John Vanbiesbrouck, one of the greatest American goaltenders to ever play the game, began leading USA Hockey’s efforts on the international stage in June as assistant executive director for hockey operations.
The Hall of Famer’s NHL career spanned 20 years and 882 games, during which he recorded 374 wins—the most of any American-born goaltender. A Detroit native, Vanbiesbrouck earned the NHL’s Vezina Trophy as the league’s best goaltender in 1986 and was a runner-up for the honor in 1994.
Prior to transitioning to his current position, Vanbiesbrouck served as a key volunteer on the USA Hockey Board of Directors, beginning as an athlete director in 2008 and then as a vice president of the organization and chair of the Junior Council for a six-year span that began in 2012.
USA Hockey: Tell us about your new role and key responsibilities.
John Vanbiesbrouck: Ultimately my role is in leading our international program, which includes men’s, women’s and sled hockey and the teams we put on the ice to represent our country at the various levels. I’m also involved with our USA Hockey junior leagues and helping to continue improving the landscape of junior hockey in our country. I’m excited about the future and look forward to working with our athletes, staff, volunteers and the many constituent groups we’re engaged with to continue building on our successes and enhance the game overall. I’m also looking forward to engaging with our alumni. Those of us that have had the chance to be part of a national team as players and staff have had the privilege to represent our country and it’s important that our alumni feel invested, connected and excited about Team USA and our sport in general.
USAH: How can alumni help?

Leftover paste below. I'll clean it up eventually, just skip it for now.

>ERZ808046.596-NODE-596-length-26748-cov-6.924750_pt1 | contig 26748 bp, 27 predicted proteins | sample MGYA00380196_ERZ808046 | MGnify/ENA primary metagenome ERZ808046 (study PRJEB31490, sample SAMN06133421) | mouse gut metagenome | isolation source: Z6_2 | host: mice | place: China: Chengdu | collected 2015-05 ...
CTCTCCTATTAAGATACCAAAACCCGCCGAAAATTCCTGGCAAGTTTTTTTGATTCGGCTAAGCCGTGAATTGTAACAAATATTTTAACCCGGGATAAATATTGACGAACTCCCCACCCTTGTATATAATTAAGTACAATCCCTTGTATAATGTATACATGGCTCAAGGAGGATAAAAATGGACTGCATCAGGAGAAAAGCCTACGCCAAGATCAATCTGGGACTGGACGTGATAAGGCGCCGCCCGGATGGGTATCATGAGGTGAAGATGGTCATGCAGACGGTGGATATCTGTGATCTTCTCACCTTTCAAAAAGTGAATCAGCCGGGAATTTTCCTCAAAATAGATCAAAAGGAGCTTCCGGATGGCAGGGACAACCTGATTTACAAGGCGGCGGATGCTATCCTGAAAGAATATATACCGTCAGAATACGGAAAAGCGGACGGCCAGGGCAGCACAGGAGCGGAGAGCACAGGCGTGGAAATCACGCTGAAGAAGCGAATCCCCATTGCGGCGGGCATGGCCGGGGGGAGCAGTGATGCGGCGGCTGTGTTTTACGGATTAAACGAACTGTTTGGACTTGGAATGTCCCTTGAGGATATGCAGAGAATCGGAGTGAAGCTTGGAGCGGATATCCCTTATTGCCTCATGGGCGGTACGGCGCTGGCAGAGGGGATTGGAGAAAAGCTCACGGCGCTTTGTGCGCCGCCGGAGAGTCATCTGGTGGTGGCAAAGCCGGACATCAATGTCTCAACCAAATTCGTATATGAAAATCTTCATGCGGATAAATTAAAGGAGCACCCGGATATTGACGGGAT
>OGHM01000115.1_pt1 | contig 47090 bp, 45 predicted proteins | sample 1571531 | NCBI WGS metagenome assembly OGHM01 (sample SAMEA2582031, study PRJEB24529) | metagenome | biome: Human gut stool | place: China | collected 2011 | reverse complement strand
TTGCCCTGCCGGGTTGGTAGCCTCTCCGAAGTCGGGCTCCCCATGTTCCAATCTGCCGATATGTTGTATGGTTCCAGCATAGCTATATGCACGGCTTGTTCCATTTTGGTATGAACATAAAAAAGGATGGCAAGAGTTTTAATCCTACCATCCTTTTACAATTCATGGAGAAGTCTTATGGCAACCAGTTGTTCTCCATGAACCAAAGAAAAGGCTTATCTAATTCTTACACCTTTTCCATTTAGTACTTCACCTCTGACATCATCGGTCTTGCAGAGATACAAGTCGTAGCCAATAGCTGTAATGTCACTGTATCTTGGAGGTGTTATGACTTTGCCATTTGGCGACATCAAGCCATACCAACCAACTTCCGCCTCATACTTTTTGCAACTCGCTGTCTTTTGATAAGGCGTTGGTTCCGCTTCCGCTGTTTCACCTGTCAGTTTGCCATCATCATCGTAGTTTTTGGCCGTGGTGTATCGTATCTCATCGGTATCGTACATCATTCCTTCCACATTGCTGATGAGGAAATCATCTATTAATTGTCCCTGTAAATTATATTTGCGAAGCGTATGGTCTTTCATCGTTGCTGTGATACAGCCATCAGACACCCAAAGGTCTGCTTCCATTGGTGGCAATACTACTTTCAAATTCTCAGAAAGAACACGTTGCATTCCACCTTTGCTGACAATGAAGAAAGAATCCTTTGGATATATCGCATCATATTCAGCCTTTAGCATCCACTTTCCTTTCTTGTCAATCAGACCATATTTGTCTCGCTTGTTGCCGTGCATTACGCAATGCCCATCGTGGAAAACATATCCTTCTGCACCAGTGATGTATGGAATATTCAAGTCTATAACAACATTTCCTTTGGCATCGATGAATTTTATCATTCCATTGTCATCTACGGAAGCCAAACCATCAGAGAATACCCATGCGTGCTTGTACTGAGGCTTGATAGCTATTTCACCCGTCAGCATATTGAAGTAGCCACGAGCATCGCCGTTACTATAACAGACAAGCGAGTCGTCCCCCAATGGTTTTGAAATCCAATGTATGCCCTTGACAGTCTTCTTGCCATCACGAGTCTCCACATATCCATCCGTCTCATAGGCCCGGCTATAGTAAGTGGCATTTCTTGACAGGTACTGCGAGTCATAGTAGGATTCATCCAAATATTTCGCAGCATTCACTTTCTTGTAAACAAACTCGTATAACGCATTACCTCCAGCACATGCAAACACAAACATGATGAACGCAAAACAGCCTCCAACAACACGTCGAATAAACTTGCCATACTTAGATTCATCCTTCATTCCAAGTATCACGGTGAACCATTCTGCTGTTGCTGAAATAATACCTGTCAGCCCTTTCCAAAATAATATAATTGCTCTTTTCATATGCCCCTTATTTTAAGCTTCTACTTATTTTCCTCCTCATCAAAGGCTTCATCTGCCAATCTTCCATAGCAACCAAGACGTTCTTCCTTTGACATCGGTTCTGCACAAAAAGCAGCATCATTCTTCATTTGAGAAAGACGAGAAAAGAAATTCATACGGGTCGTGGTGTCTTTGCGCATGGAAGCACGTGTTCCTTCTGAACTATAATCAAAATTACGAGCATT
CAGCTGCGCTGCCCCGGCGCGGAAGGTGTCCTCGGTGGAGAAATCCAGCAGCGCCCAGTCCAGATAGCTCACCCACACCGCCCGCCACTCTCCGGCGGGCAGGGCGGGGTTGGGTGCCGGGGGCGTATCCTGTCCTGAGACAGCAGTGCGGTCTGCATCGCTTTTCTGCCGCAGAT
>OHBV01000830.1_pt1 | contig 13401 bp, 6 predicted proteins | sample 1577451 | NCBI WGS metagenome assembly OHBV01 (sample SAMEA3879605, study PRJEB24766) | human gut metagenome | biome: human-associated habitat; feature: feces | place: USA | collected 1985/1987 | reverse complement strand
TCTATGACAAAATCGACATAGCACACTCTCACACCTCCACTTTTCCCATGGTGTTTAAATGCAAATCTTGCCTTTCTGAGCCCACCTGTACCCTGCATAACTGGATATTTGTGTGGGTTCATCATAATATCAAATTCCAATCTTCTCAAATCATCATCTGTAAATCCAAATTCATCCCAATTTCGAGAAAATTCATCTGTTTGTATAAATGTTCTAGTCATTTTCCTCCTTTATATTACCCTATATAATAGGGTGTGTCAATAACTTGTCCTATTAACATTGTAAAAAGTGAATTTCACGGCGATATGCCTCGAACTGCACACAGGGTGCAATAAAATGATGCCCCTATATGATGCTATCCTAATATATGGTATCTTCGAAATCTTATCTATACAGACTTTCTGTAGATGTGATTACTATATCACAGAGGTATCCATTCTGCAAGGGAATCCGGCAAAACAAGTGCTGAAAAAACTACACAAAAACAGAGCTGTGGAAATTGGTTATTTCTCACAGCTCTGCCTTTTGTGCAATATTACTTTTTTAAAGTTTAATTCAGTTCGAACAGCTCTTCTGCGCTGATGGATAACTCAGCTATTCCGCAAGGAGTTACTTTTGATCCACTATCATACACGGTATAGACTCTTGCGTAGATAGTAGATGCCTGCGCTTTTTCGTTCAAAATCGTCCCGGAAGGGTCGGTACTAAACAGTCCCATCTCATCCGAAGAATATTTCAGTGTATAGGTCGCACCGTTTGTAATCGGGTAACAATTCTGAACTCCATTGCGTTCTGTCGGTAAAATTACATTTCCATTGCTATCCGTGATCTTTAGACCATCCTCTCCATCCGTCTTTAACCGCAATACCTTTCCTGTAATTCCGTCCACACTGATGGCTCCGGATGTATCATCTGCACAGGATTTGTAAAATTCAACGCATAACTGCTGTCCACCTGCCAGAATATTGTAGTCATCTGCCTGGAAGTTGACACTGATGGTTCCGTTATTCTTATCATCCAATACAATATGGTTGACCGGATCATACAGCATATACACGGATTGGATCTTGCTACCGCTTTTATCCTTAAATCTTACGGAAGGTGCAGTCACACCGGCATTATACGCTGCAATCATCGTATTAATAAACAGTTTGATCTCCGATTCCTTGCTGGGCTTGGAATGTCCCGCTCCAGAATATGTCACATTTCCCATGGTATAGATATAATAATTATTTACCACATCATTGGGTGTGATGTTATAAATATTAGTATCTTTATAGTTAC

JV: There are many ways alumni can give back to the game. Certainly contributing financially in whatever capacity you’re able to through The USA Hockey Foundation is important and something I’d encourage. I’ve seen firsthand the great things the Foundation has done to help grow and advance our sport during my time serving on the Foundation board of directors. There are other ways to give back to the game too, including volunteering through your local youth hockey association. In the end, we can all do something and it’s because of the passionate people we have involved in our sport that hockey continues to grow.
USAH: How would you describe the state of hockey in the U.S. today?
JV: Our sport has never been stronger overall, which is great to see. That said, we are not close to the proverbial ‘top of the hill.’ But we’re getting closer. And a part of that is the fact that hockey, today, is played in all 50 states in our country and more kids are playing the game than ever before. It’s also great to see the gold-standard coaching and officiating programs we have in place at USA Hockey and the focus we place on helping ensure a safe environment for our athletes. On the international side, today we’re a gold-medal contender in every tournament we play. Last season, in the seven major international tournaments, we earned a medal in six, the best performance of any country. And in the Olympics and Paralympics, of the three disciplines (men, women, sled), our teams won two gold medals. Everyone reading this has played some role in the rise of hockey in the U.S., and while we’re not perfect, we all can be proud of our hockey community as we’re a leader on so many fronts.
John Vanbiesbrouck in his USA playing days.